[Crossref]

D. Dai, L. Liu, S. Gao, D. Xu, and S. He, “Polarization management for silicon photonic integrated circuits,” Laser Photon. Rev. 7, 303–328 (2013).
[Crossref]

J. Lin, J. P. B. Mueller, Q. Wang, G. Yuan, N. Antoniou, X. Yuan, and F. Capasso, “Polarization-controlled tunable directional coupling of surface plasmon polaritons,” Science 340, 331–334 (2013).
[Crossref]

2012 (1)

K. F. Mak, K. He, J. Shan, and T. F. Heinz, “Control of valley polarization in monolayer MoS2 by optical helicity,” Nat. Nanotechnol. 7, 494–498 (2012).
[Crossref]

2011 (1)

2010 (1)

2008 (2)

K. Y. Bliokh, A. Niv, V. Kleiner, and E. Hasman, “Geometrodynamics of spinning light,” Nat. Photonics 2, 748–753 (2008).
[Crossref]

O. Hosten and P. Kwiat, “Observation of the spin Hall effect of light via weak measurements,” Science 319, 787–790 (2008).
[Crossref]

2007 (1)

C. D. Stanciu, F. Hansteen, A. V. Kimel, A. Kirilyuk, A. Tsukamoto, A. Itoh, and T. Rasing, “All-optical magnetic recording with circularly polarized light,” Phys. Rev. Lett. 99, 047601 (2007).
[Crossref]

2001 (2)

D. F. Phillips, A. Fleischhauer, A. Mair, R. L. Walsworth, and M. D. Lukin, “Storage of light in atomic vapor,” Phys. Rev. Lett. 86, 783–786 (2001).
[Crossref]

H. Wei, J. Yu, and X. Zhang, “Compact 3-dB tapered multimode interference coupler in silicon-on-insulator,” Opt. Lett. 26, 878–880 (2001).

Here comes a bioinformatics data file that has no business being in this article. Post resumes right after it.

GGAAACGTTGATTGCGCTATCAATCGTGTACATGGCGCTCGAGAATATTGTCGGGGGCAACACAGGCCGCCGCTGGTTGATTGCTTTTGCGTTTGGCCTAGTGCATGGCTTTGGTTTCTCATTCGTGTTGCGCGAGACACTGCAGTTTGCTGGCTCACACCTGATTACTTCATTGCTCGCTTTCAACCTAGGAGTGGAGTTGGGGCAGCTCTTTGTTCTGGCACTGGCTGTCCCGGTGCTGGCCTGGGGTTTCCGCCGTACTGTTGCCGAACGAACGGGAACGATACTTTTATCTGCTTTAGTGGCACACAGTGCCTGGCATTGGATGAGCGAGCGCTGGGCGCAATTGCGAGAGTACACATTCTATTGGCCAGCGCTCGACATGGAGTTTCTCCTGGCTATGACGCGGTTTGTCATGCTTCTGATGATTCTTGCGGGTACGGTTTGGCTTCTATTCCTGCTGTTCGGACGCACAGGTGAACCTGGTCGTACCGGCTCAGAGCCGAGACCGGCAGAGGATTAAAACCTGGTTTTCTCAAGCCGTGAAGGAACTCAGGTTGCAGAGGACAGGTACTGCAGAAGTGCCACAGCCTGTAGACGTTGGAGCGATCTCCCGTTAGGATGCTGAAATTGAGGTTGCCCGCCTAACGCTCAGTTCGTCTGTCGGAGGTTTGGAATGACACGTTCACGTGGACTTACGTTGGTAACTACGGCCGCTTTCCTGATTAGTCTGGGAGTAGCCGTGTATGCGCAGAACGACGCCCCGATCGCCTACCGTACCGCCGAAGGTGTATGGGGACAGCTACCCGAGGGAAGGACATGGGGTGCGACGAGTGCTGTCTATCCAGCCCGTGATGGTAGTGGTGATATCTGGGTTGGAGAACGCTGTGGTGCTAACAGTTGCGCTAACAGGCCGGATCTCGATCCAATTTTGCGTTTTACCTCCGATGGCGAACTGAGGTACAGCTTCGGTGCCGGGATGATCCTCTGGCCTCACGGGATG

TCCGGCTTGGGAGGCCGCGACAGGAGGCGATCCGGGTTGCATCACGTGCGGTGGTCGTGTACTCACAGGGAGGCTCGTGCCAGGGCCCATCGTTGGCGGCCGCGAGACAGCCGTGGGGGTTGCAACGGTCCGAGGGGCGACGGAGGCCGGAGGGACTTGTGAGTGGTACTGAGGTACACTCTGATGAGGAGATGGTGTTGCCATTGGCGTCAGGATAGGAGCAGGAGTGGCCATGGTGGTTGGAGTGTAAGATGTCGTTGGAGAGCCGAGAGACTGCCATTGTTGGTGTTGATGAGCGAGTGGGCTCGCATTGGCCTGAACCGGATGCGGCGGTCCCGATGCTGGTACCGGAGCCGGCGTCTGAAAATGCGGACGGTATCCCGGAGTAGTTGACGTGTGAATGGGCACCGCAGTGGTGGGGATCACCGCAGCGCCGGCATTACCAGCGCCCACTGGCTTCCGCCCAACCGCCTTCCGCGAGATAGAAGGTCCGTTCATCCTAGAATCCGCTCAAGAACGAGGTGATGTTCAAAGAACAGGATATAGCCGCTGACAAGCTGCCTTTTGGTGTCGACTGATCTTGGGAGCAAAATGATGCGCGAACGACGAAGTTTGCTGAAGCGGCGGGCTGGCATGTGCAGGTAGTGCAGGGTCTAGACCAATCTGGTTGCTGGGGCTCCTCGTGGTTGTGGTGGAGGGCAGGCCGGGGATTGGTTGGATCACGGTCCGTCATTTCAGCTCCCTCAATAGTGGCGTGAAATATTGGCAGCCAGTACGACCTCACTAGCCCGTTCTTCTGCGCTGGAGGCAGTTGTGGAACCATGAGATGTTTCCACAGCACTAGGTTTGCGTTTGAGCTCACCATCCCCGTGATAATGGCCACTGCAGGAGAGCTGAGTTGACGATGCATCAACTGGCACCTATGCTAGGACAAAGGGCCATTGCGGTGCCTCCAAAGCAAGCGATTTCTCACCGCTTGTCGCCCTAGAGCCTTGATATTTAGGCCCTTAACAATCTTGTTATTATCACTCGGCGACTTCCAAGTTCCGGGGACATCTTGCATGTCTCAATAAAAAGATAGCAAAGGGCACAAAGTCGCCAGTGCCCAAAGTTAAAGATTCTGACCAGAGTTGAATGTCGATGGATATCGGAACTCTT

[Crossref]

Aiello, A.

A. Aiello, P. Banzer, M. Neugebauer, and G. Leuchs, “From transverse angular momentum to photonic wheels,” Nat. Photonics 9, 789–795 (2015).
[Crossref]

Alpeggiani, F.

S. Gong, F. Alpeggiani, B. Sciacca, E. C. Garnett, and L. Kuipers, “Nanoscale chiral valley-photon interface through optical spin-orbit coupling,” Science 359, 443–447 (2018).
[Crossref]

Antoniou, N.

J. Lin, J. P. B. Mueller, Q. Wang, G. Yuan, N. Antoniou, X. Yuan, and F. Capasso, “Polarization-controlled tunable directional coupling of surface plasmon polaritons,” Science 340, 331–334 (2013).
[Crossref]

Banzer, P.

A. Aiello, P. Banzer, M. Neugebauer, and G. Leuchs, “From transverse angular momentum to photonic wheels,” Nat. Photonics 9, 789–795 (2015).
[Crossref]

Barber-Sanz, I.